I posted about race in Barbados last year, but since it's relevant, I thought I would do a quick post on race in the 2 countries I've lived most of my life.
From some of the comments early in the week, and from the comments of Americans on the racially-related articles that triggered my posts, many people forget or don't know that there are places outside Africa where blacks are not a minority.
From 2000 census
East Indian 1%
I hear horror stories of being black in the US and other countries and I consider myself lucky. I've never had a white Prime Minister. Or a white Member of Parliament. I didn't have a white teacher until university. I had one white friend in school. In my entire life, I've probably had 5 white Barbadian friends. And, as far as I know, Rihanna is the richest Barbadian. And she's black.
Barbados is not perfect, and it's not free from discrimination. But I can't say I've ever experienced any racial discrimination. I never had to worry I didn't get a job because I was black. My teachers couldn't dislike me because I was black. I've never had anyone cross the street because I was black. Or clutch their purse. Or automatically assign any set of traits to me. Not even during my 2 years in the US, since I spent all my time in a US Coast Guard uniform, and that tends to overshadow all other considerations.
Being black here is completely different from being black anywhere else. Once again, I face no discrimination on account of being black. There are a million and one ways that Japan discriminates against foreigners in general. Living in a tiny town in the middle of nowhere though, I sometimes have to deal with Japan's silly discriminatory laws, but I never have to deal with personal discrimination.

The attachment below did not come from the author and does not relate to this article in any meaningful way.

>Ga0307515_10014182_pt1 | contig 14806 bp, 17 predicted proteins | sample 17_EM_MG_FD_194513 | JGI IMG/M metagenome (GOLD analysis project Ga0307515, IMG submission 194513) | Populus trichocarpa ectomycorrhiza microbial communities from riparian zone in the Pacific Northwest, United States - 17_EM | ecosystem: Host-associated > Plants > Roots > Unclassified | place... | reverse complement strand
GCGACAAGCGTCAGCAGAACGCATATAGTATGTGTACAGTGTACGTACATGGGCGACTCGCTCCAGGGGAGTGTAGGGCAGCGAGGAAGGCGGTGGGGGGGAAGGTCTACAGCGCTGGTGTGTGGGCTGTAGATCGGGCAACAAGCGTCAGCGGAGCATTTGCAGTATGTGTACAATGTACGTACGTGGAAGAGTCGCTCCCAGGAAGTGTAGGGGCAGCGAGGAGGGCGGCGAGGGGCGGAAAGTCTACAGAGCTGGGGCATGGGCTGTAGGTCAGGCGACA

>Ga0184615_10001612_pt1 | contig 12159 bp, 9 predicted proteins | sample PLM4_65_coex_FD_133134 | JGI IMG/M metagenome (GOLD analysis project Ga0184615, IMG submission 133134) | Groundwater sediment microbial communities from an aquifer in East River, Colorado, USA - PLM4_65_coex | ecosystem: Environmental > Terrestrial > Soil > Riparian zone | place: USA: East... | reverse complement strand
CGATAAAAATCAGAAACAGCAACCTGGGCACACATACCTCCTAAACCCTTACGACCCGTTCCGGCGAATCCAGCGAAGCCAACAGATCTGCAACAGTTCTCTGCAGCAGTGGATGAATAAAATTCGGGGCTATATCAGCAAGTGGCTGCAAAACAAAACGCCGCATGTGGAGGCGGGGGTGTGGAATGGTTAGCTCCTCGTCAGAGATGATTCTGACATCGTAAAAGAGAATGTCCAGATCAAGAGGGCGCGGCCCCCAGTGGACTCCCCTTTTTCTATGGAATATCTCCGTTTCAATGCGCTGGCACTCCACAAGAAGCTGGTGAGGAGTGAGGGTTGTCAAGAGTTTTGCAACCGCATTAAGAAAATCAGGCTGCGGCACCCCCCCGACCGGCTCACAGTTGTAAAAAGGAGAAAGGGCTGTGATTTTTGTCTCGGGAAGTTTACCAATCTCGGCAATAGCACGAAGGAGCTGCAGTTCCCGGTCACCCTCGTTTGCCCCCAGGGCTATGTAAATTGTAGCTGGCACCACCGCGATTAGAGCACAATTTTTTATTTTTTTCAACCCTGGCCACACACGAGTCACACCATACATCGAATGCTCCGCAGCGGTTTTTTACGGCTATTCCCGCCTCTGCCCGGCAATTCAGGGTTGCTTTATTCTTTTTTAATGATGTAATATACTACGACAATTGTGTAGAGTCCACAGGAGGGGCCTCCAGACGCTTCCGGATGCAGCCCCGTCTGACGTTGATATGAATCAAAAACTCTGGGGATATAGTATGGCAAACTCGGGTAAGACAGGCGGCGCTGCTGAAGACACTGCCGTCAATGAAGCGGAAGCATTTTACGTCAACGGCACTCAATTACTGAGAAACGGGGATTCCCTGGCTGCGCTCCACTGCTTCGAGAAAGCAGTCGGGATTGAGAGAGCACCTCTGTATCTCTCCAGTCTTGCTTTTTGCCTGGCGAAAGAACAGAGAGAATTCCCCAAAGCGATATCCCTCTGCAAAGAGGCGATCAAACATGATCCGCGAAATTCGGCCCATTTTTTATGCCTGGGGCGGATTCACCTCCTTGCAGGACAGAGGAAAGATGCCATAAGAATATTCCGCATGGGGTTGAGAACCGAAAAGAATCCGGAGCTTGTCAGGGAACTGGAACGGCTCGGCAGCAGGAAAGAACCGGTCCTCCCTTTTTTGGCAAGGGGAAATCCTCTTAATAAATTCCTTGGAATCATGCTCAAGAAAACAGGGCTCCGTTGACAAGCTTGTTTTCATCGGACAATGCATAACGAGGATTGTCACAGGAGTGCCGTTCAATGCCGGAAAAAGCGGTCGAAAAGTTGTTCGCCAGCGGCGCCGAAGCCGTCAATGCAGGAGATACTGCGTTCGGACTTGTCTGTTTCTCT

Being black makes you the "cool" foreigner. My predecessor was a black guy, but in my town and the surrounding area, I'm often the first black female people have ever met. Everybody wants to talk to me (albeit for one line of conversation before they run away, too shy to continue). Everybody wants to touch my hair. Everybody wants to know where I come from, and if I know Bolt (Usain). I pretty much got adopted into the reggae crew I roll with, just because I'm black.
LIKE A BLACK, BUT NOT
So, while this week's posts have been in response to stories of racism or racial stereotyping in the US, I write from a very different place than I imagine most American bloggers would write from. I'm proud of being black, and the vast and wonderful heritage that includes. Not to mention the wealth of hairstyling options. lol. But my black experience has been very different.
A part of me identifies with the downtrodden black person. I'm black, and I can imagine how it must feel for that to mean inferiority - in the way people treat you, in the services you have access to, in the life you're allowed to lead. And even though I'm in an insanely small majority in Japan, it's a (mostly) beloved majority. In Barbados, I'm a majority. So while I'm not white (well, 1/16, but who's counting?), I also write from the same position as a white person writing on race. I write from the position of priviledge.